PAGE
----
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About ‘how we treat the others’
About ‘how we treat the others’

Artur Żmijewski

Conversation on “Glimpse”

Glimpse shows us scenes filmed in various places. How long did you stay at these places? Was it already known that Calais would be cleared when you started the project?   We spent more than one month filming in Berlin, Calais, Grande-Synthe (the suburb of Dunkirk), and Paris. Yes, it was announced that the French administration was going to “clear” the Jungle in Calais. It was also quite obvious that refugees would be removed from the streets of Paris. Such places, like...
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Current Texts
Mama Say Make I Dey Go, She Dey My Back

Jelili Atiku, Damian Christinger

Mama Say Make I Dey Go, She Dey My Back

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News + Events

Straub/Huillet: Tell it to the Stones

13.09.2017 – 19.11.2017

Akademie der Künste
Hanseatenweg 10
10557 Berlin
Deutschland

Storming of the Winter Palace: History as Theater

23.09.2017 – 25.10.2017

Gessnerallee Zürich
Gessnerallee 8
8001 Zürich
Schweiz

Dauerausstellung »Gesichtsüberwachungsschnecken« von Yves Netzhammer

05.09.2017 – 05.09.2018

U-Bahn-Station Altes Landgut (U1)
1100 Wien
Österreich

Anthropocene Lecture: Bruno Latour

29.09.2017, 19:00

Haus der Kulturen der Welt
John-Foster-Dulles-Allee 10
10557 Berlin
Deutschland

Sounds of Resistance: Straub/Huillet/Schoenberg

07.10.2017 – 14.10.2017

Akademie der Künste
Hanseatenweg 10
10557 Berlin
Deutschland

New releases
Kerstin Stakemeier (ed.), Susanne Witzgall (ed.): The Present of the Future

 

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Current Texts

Chantal Mouffe

Counter-Hegemonic Struggle and Agonistic Practices


In recent years we have witnessed an incredible acceleration in the process of commodification in the field of culture. With the development of the culture industries, the worst nightmares of Horkheimer and Adorno seem to have been realized. Indeed, some theorists claim that, through our dependence on the entertainments corporations, we have become totally subjugated to the control of capital and that we cannot even imagine modes of resistances. Aesthetics, they say, has been so completely harnessed towards the development of a hedonistic culture that there is no space left for a subversive experience – not even in art.


Were this to be true, we would have to conclude that there is no alternative to the present post-political world. The current hegemonic form of neoliberal globalization would constitute our only horizon and we would have to abandon the hope of fostering the agonistic democracy that I have been advocating in my work....

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“Every human body is an old civilization”
“Every human body is an old civilization”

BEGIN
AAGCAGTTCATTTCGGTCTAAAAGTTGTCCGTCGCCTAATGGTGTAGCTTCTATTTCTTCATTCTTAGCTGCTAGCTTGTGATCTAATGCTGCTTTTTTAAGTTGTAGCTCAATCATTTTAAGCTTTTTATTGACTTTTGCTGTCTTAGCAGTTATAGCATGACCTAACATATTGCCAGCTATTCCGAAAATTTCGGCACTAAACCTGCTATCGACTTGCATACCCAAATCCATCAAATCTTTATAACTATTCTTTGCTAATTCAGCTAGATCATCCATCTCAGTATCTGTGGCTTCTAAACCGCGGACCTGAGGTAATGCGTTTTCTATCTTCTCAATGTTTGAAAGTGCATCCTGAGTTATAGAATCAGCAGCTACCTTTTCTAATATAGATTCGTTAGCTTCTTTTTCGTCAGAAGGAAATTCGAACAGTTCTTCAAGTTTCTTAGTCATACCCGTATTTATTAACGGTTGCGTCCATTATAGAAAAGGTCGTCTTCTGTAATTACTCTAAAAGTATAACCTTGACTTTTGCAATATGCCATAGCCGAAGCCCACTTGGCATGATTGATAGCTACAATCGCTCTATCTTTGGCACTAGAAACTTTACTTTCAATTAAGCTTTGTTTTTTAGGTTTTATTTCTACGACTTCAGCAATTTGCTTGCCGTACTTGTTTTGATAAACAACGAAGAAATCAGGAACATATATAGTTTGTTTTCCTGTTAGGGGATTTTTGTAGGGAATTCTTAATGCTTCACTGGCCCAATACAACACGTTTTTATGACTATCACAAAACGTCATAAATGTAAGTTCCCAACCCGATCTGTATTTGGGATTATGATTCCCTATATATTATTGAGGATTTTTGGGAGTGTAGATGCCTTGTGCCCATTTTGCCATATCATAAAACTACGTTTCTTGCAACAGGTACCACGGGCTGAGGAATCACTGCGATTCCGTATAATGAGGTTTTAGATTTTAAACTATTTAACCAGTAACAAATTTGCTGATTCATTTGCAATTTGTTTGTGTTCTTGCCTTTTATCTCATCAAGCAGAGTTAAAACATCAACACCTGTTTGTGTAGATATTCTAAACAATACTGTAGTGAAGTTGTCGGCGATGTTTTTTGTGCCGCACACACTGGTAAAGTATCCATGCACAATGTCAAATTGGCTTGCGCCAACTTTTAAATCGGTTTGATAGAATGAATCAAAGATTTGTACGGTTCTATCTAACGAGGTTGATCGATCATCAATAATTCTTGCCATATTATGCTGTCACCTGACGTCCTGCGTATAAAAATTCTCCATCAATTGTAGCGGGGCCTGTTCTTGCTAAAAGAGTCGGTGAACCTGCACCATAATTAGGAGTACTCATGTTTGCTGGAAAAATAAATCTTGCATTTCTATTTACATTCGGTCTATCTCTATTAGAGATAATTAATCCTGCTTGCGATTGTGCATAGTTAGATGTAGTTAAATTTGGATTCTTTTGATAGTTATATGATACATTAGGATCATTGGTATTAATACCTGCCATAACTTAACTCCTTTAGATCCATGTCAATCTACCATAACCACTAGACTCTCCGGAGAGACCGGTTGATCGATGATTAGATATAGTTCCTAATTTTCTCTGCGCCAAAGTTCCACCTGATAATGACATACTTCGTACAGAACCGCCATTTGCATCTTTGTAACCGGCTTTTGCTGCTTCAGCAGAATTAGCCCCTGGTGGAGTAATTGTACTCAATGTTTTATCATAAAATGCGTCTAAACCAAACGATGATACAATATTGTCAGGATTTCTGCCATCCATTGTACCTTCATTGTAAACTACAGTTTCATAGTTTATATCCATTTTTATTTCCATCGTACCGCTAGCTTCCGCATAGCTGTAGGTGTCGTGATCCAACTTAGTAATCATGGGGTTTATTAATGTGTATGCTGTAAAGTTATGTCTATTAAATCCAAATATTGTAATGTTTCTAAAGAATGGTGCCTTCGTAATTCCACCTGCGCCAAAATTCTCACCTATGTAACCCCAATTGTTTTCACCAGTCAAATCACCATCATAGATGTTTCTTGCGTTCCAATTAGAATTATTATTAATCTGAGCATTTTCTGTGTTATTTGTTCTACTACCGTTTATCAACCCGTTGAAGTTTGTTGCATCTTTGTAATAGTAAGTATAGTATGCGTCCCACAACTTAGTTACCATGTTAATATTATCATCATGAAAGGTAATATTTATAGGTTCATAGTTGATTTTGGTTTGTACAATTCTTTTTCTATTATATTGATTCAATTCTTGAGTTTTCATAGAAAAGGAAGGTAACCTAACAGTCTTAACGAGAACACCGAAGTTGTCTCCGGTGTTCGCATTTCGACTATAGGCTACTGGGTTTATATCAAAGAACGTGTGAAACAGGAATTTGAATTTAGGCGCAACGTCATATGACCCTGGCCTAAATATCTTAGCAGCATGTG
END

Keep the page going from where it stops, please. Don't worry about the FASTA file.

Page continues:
Susanne Witzgall

“Every human body is an old civilization”

Susanne Witzgall: One common point in your texts in that both of you describe migration as an incomplete process, as a practice that is not completed with the arrival at the destination, but perhaps even only finds its starting point, its beginning, there. For instance, you Christian Kravagna, have written in your essay that many migrants develop a practice of travelling back and forth, almost like commuting, a process in which there is no definitive home that one can return...
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Stephen Frosh

We are always part of an and and a between.

As it happens, in relation to questions of fragile identities, I think these are very useful words. One issue that has been confronted in recent discussions of identity has been whether it is singular or plural and if the latter, which is the predominant critical view, what kind of plurality is being evoked by the term? Specifically, are we talking about something that is fragmented or something that is multiple? Is the human subject notionally one, but through exposure to forces of various kinds, ranging from the excessive competing demands of post-modernity through to devastating trauma, it becomes a split subject? Or does the multiplicity of selves and identities (to run the terms together for a moment) reflect the simple reality of life – we are multiple beings, and our task is to do something with this multiplicity, not to wish it gone? It is this position that I would...

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Current Texts

Brian Massumi

Complexifying the Subject of Interest

We are enjoined to rational choice. We are taught that our freedom is one with the freedom of choice. We are told we become who we are by how we choose. We are assured that if we choose well, according to our own best interests, we will end up serving the interests of all. We are told that there is a mechanism in place to ensure this convergence between our interests and others’. Market is its name. Its “invisible hand” adjusts best choices to each other, its magic touch guided by the principle of competition. Competition weeds out suboptimal choices, selecting for efficiency. Efficiencies multiply each other, minimizing effort and maximizing profit for all. The market, we are further led to believe, is self-regulating. It has a natural inclination toward optimization. As political subjects, we are enjoined to vote, rationally, in its interests so that we may pursue our own,...

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